Pragmatist like Charles Peirce and William James to knowledge to be beliefs that had cash value – ie, that you would be willing to act upon. Last week, account-holders in Britain’s fifth largest mortgage lender, Northern Rock, brought to light a perverse way of looking at the Peirce-James definition of knowledge by acting on beliefs that had no-cash value, thus triggering the first bank run in Britain since 1866. This got me thinking of the relationship between individual and collective confidence, and by implication, on the relationship between knowledge individually held and knowledge collectively held. Money, for example – the stuff of bank runs – expresses a fiduciary relationship between citizens and the state. I know what I can currently buy for a pound sterling even though this knowledge ultimately depends in some mysterious way on what I believe I can buy for a pound sterling. Confused? There is worse to come. What I can buy for a pound sterling also depends on what you believe I can buy for a pound sterling, and on what your neighbour believes I can buy for that sum, and on what your neighbour’s neighbour believes, so on. In a sense, then, knowing exactly what I have when I have a hundred pounds in my account – knowledge that I will act upon when I sign my next credit card slip – is dependent on a complex web of beliefs that link me up with the whole British social fabric as well as a number of Pushtun Tribesmen lost in the mountains of Waziristan whose minds is currently focused on poundings more than on pounds.
We are, of course, dealing here with the difference between the real and the nominal economy. In the real economy, when I buy a chair to sit one, as the purchaser, I am the only point of reference needed to judge whether the chair is strong enough to carry my weight. You may not believe that it will carry my weight, but this will not in itself alter the load-bearing disposition of the chair. My own belief on the matter may not be justified, but again, this will not alter the properties of the chair. How different the nominal economy in which what you believe constrains what I can legitimately believe. As Keynes once pointed out, those who make money in stock markets are not those who have some detached knowledge of whether prices will rise or fall in some abstract universe of their own making, but rather those who sense whether you will believe that prices will rise or fall and will act accordingly.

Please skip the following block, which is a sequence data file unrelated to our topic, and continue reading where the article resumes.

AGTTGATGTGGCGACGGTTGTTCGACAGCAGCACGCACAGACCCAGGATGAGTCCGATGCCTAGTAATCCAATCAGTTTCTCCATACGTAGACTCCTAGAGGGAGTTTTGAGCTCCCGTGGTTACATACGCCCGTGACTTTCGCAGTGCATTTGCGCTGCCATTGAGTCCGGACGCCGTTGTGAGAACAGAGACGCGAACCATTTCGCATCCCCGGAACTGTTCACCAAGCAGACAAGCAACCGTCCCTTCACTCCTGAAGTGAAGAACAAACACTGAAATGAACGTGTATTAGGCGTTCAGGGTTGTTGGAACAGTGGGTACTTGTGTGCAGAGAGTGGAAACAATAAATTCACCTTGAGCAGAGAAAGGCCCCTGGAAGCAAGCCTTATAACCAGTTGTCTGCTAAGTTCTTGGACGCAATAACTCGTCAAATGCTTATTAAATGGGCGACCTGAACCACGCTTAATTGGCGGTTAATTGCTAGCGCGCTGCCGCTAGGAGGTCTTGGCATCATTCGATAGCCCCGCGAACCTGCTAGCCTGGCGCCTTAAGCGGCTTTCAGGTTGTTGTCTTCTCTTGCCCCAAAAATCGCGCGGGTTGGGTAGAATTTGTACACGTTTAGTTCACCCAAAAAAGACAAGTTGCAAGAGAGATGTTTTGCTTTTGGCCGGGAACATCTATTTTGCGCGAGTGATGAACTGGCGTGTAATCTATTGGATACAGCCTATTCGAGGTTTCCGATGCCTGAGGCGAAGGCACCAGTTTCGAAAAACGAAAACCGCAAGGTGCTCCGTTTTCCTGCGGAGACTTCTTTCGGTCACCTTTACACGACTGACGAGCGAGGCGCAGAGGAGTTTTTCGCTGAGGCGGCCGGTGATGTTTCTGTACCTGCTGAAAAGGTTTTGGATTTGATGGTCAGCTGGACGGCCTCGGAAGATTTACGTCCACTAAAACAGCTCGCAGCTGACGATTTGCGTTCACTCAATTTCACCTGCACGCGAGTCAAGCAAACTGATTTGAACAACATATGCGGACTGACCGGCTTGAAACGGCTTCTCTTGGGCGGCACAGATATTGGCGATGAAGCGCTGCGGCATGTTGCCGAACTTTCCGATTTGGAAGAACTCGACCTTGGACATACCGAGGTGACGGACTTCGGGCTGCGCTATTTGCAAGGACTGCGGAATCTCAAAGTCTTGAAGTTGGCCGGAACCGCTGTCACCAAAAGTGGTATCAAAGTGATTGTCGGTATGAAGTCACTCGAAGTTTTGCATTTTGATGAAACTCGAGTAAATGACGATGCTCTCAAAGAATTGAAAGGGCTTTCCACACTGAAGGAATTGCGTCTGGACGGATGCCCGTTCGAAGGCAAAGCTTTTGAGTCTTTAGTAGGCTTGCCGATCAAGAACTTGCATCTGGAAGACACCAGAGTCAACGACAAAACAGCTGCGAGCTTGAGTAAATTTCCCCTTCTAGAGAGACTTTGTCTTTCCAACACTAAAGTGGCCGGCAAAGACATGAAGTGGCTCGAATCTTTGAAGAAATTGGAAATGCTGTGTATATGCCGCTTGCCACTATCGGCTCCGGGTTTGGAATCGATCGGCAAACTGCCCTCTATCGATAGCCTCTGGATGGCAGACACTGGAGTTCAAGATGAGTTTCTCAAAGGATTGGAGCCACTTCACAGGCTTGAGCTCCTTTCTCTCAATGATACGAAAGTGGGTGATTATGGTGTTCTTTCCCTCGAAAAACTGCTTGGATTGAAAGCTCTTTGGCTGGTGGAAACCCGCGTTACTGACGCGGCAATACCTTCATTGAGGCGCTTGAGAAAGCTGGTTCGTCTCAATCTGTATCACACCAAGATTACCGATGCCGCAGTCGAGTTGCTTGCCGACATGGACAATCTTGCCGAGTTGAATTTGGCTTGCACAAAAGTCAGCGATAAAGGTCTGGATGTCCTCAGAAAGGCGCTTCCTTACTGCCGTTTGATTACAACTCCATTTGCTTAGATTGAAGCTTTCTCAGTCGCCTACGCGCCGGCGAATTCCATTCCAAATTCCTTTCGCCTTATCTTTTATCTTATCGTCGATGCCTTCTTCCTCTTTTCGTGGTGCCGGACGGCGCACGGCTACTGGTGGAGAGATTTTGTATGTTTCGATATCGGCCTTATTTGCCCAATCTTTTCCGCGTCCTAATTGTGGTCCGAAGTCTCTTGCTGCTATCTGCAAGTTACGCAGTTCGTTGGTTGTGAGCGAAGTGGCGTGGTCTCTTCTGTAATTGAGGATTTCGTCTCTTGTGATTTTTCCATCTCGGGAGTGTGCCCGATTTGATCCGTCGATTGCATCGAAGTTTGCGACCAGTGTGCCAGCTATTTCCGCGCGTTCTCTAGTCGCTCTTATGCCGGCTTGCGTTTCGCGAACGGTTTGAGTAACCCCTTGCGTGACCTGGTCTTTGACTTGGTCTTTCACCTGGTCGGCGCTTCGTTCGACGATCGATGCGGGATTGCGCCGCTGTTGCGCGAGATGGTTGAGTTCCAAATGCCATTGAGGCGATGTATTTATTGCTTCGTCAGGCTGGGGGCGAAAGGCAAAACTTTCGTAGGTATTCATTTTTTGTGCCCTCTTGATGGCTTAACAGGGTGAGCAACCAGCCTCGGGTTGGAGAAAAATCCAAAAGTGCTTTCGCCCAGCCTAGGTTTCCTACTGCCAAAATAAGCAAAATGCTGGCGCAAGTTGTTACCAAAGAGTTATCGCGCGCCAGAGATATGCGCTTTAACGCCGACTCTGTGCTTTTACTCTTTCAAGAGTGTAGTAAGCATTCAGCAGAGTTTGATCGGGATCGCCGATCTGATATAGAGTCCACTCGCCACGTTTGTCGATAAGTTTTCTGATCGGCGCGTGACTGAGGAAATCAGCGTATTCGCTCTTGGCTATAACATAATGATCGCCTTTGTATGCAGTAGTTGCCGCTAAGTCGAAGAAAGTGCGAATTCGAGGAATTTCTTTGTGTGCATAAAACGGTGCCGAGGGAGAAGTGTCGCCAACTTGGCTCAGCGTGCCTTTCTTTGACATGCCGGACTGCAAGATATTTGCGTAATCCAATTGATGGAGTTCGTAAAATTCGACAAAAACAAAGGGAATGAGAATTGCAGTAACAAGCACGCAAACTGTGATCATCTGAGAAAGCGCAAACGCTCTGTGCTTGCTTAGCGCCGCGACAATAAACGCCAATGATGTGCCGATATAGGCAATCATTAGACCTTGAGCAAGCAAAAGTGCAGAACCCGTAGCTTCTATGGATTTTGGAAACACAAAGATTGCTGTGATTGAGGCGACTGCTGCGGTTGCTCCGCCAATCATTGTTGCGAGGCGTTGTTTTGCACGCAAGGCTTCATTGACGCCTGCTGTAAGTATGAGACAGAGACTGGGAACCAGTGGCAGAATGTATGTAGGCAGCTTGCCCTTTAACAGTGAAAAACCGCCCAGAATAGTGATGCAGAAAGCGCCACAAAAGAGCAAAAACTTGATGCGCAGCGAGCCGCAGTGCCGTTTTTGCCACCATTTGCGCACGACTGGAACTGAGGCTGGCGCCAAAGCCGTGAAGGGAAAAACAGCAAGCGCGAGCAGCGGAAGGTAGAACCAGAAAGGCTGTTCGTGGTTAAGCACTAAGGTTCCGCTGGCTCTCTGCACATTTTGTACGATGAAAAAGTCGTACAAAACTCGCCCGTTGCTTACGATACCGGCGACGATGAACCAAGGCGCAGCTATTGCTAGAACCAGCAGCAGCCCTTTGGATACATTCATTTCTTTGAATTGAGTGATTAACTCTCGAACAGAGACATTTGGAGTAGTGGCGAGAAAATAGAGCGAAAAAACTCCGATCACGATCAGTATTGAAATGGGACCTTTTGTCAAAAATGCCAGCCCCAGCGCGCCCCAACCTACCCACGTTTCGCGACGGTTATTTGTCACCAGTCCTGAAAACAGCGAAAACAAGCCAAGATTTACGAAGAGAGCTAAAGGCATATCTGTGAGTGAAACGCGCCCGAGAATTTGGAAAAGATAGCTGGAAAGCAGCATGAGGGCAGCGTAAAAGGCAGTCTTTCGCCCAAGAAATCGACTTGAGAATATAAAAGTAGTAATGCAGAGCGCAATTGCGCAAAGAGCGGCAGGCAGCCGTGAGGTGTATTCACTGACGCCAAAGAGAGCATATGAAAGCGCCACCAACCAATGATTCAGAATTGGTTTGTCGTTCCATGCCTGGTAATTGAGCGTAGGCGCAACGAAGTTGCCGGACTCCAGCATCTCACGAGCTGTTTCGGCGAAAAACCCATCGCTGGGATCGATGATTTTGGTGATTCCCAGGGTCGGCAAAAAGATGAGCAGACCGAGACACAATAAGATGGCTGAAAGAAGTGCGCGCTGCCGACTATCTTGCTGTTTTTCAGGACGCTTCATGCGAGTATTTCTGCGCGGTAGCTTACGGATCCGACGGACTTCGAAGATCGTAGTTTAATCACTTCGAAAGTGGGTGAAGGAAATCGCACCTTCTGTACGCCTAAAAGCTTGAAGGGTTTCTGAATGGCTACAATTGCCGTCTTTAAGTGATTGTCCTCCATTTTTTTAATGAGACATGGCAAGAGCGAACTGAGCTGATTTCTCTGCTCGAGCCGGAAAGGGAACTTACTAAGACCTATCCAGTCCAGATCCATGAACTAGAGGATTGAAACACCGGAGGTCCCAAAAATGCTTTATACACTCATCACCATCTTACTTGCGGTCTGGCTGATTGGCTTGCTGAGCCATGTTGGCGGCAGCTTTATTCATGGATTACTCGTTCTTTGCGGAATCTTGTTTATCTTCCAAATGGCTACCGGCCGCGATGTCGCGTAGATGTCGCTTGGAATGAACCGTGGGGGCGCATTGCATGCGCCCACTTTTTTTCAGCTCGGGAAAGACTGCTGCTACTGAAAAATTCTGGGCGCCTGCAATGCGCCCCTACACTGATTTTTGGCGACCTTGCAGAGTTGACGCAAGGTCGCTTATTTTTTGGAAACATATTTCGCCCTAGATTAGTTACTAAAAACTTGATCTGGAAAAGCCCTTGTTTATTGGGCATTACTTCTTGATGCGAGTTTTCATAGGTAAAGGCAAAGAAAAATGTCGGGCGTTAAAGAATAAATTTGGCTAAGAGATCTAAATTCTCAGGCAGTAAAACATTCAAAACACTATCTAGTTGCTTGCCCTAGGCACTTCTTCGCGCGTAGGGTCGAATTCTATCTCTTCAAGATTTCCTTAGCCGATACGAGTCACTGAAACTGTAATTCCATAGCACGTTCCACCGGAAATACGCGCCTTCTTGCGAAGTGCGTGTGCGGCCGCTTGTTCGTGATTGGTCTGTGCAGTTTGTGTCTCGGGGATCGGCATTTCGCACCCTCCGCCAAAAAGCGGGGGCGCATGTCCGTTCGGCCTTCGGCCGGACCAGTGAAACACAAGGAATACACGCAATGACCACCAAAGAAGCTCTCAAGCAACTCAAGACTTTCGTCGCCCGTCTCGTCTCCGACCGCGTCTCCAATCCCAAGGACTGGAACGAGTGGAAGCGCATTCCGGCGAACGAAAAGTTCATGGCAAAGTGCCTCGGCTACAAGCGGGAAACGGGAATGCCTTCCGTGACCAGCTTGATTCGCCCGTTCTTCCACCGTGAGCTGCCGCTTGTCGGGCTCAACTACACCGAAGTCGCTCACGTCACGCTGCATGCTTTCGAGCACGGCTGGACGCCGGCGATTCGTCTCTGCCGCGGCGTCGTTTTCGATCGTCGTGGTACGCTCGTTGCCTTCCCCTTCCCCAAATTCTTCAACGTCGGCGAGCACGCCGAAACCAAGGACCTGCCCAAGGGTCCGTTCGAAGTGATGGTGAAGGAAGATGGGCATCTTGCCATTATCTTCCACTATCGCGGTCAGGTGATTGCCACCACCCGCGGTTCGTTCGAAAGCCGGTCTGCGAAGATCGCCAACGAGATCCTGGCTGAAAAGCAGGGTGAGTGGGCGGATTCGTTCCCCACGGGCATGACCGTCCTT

Should we treat the nominal economy as suis generis? I think not. Consider some other situations in which your beliefs are conditioned by the beliefs of those you interact with.
In all the above cases, the confidence with which a belief is held – and hence acted upon – depends on how collectively it is held. And as last week’s bank run on Northern Rock demonstrated, confidence is a fragile thing delicately perched at the edge of chaos, but no less real in its effects for that.
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